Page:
The UNC Board of Governors could, for example, simply end tenure. Doing so would remove the insulation that separates faculty from the needs and priorities of students and citizens. SACS, the accrediting body for the Southeast region, does not mandate tenure. It requires only that, “The institution publishes and implements policies regarding the appointment, employment, and regular evaluation of faculty members, regardless of contract or tenure status.” And that the university “consistently follows its own policies and procedures.”
The UNC Board of Governors could also change the criteria for tenure or the process by which tenure is granted. (They might specify, for example, that only professors with at least five years of university teaching experience can be considered for tenure.) Adding specificity to tenure criteria would clarify the university’s priorities and leave less room for special treatment. There is precedent for this kind of reform. The Board added teaching criteria to tenure requirements in 1993.
Alternately, the Board could establish—or reestablish—meaningful shared governance on tenure and hiring decisions. That way, the faculty wouldn’t have the sole decision-making power in who the university hires. At UNC-Chapel Hill, the statutory authority already exists, laid out clearly in the university’s own documents (see page 6):
Final authority for approving any action which confers permanent tenure is in the President and Board of Governors unless by that Board delegated. Final authority for approving all other actions above enumerated is in the Board of Trustees unless delegated.
Because UNC-Chapel Hill is designated as a “special responsibility constituent institution,” the authority to award tenure is delegated from the Board of Governors to the Board of Trustees.
Trustees at UNC institutions have several further responsibilities regarding tenure, laid out in the UNC Policy Manual. Specifically, they are charged with the “adopt[ion of] policies and regulations governing academic tenure” as well as ensuring that certain criteria are part of tenure considerations: “the faculty member’s demonstrated professional competence, the faculty member’s potential for future contribution, and institutional needs and resources.”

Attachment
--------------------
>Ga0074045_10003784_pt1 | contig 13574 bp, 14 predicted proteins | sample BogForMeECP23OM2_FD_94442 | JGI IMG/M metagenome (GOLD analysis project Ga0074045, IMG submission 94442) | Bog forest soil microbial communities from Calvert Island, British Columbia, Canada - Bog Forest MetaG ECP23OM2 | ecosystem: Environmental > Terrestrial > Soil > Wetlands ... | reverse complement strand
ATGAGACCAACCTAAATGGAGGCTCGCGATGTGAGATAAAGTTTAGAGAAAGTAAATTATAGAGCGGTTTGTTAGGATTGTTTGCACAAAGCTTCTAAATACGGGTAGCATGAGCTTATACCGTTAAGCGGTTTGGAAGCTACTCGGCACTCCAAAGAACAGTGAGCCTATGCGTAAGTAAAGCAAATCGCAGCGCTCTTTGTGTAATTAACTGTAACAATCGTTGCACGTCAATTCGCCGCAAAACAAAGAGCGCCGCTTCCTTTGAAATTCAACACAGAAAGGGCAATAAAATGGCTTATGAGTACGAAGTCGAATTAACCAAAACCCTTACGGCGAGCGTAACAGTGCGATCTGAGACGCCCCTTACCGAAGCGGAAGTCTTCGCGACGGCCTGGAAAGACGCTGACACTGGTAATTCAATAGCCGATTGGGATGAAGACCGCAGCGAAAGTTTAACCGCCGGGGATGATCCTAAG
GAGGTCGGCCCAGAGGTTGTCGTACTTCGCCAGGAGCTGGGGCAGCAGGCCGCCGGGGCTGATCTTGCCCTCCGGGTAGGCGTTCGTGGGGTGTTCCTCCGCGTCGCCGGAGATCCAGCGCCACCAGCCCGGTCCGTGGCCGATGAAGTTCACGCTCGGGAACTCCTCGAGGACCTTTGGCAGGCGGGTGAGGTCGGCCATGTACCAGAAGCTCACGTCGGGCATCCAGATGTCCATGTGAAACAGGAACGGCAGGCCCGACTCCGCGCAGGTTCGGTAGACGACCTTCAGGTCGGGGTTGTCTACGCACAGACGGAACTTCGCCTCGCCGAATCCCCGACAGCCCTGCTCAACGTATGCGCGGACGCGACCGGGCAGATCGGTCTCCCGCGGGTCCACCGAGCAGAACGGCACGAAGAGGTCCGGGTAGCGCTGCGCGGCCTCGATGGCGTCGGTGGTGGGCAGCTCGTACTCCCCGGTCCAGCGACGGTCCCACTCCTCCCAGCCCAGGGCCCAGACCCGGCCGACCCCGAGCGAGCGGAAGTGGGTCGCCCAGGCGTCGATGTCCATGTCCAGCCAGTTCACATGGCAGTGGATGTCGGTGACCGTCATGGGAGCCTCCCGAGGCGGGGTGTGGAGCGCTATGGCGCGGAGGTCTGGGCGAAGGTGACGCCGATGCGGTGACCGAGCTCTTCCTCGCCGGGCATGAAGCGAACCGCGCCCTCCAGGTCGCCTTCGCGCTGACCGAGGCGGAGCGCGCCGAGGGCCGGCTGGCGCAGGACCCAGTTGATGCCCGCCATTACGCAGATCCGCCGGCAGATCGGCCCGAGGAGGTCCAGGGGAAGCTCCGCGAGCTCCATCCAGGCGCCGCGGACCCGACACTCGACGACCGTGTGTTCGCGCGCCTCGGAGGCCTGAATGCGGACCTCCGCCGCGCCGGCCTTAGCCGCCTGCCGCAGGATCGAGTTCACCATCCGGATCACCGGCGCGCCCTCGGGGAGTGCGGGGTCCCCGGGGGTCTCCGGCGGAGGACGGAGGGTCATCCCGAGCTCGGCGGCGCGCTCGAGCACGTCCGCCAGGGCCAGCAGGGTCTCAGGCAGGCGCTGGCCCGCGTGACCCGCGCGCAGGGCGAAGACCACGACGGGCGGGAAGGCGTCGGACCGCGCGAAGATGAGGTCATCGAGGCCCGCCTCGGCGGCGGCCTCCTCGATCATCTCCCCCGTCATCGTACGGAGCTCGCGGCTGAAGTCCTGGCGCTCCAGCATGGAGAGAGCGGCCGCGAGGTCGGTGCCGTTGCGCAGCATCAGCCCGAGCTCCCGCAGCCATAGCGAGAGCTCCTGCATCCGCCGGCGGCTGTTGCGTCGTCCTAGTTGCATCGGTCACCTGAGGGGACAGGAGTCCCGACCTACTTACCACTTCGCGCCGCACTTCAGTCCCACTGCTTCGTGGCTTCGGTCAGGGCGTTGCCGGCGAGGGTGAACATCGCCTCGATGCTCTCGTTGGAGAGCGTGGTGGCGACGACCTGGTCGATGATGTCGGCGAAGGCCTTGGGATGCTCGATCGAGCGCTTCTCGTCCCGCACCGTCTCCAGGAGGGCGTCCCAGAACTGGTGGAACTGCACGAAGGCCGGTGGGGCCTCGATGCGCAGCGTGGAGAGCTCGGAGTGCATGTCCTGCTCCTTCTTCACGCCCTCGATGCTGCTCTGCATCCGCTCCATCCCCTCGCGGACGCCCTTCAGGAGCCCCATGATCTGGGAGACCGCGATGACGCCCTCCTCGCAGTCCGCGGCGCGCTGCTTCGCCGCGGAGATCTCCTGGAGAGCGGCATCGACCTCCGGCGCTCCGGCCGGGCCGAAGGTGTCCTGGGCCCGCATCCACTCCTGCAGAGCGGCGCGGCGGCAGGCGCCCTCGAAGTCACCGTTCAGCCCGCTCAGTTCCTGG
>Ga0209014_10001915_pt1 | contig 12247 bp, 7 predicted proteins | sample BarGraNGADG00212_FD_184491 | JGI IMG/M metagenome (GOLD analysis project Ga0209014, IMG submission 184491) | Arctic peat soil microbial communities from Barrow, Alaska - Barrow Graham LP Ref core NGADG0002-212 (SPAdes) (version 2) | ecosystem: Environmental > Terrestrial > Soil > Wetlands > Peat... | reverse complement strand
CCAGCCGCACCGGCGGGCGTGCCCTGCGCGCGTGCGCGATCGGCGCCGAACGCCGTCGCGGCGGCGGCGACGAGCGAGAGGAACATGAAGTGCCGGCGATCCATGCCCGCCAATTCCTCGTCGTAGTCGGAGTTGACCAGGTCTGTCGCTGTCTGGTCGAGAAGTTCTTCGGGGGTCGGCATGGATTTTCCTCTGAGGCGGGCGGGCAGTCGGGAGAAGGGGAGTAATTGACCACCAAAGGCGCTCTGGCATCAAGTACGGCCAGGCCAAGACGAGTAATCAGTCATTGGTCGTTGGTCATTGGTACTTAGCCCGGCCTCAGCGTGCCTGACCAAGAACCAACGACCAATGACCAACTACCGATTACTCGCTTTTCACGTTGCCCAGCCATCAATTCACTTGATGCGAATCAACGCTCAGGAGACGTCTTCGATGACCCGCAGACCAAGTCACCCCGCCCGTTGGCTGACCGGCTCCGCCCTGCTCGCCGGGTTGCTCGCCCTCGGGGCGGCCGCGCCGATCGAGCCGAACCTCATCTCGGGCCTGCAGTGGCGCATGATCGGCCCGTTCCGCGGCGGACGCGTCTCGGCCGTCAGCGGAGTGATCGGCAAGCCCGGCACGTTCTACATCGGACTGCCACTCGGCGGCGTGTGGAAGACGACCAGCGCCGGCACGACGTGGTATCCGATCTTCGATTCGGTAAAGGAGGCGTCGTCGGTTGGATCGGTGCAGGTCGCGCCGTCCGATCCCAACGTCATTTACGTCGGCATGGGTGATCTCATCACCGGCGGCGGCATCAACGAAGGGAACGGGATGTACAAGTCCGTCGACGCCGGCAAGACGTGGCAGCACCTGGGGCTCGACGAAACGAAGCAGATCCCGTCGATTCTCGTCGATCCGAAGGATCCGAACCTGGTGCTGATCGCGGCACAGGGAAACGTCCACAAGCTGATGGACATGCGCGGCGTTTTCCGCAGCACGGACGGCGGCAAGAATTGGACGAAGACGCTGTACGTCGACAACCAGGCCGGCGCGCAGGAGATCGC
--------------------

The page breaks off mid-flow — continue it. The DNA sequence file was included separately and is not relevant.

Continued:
On the last criterion, “institutional needs and resources,” trustees are uniquely qualified to make judgments. Trustees bring a wider perspective to academic decision-making. Trustees have the responsibility, as well as the means, to consider the needs of the university as a whole instead of the narrow considerations of a single department.
But in order to fulfill their responsibilities, the current practice regarding tenure decisions must change. As SACS advises, institutions should consistently follow their own policies and procedures. Going forward, trustees must give every tenure decision the same level of scrutiny, carefully considering the needs of the university as a body as well as its current capacities. Scrutiny should not be reserved—or appear to be reserved—only for celebrity or controversial cases.
The recent controversy surrounding Nikole Hannah-Jones presents a unique opportunity to examine tenure processes, practices, and criteria across the UNC System. The UNC Board of Governors should use this opportunity for meaningful reform to benefit students, North Carolina citizens, and the university as a whole.
Jenna A. Robinson is president of the James G. Martin Center for Academic Renewal.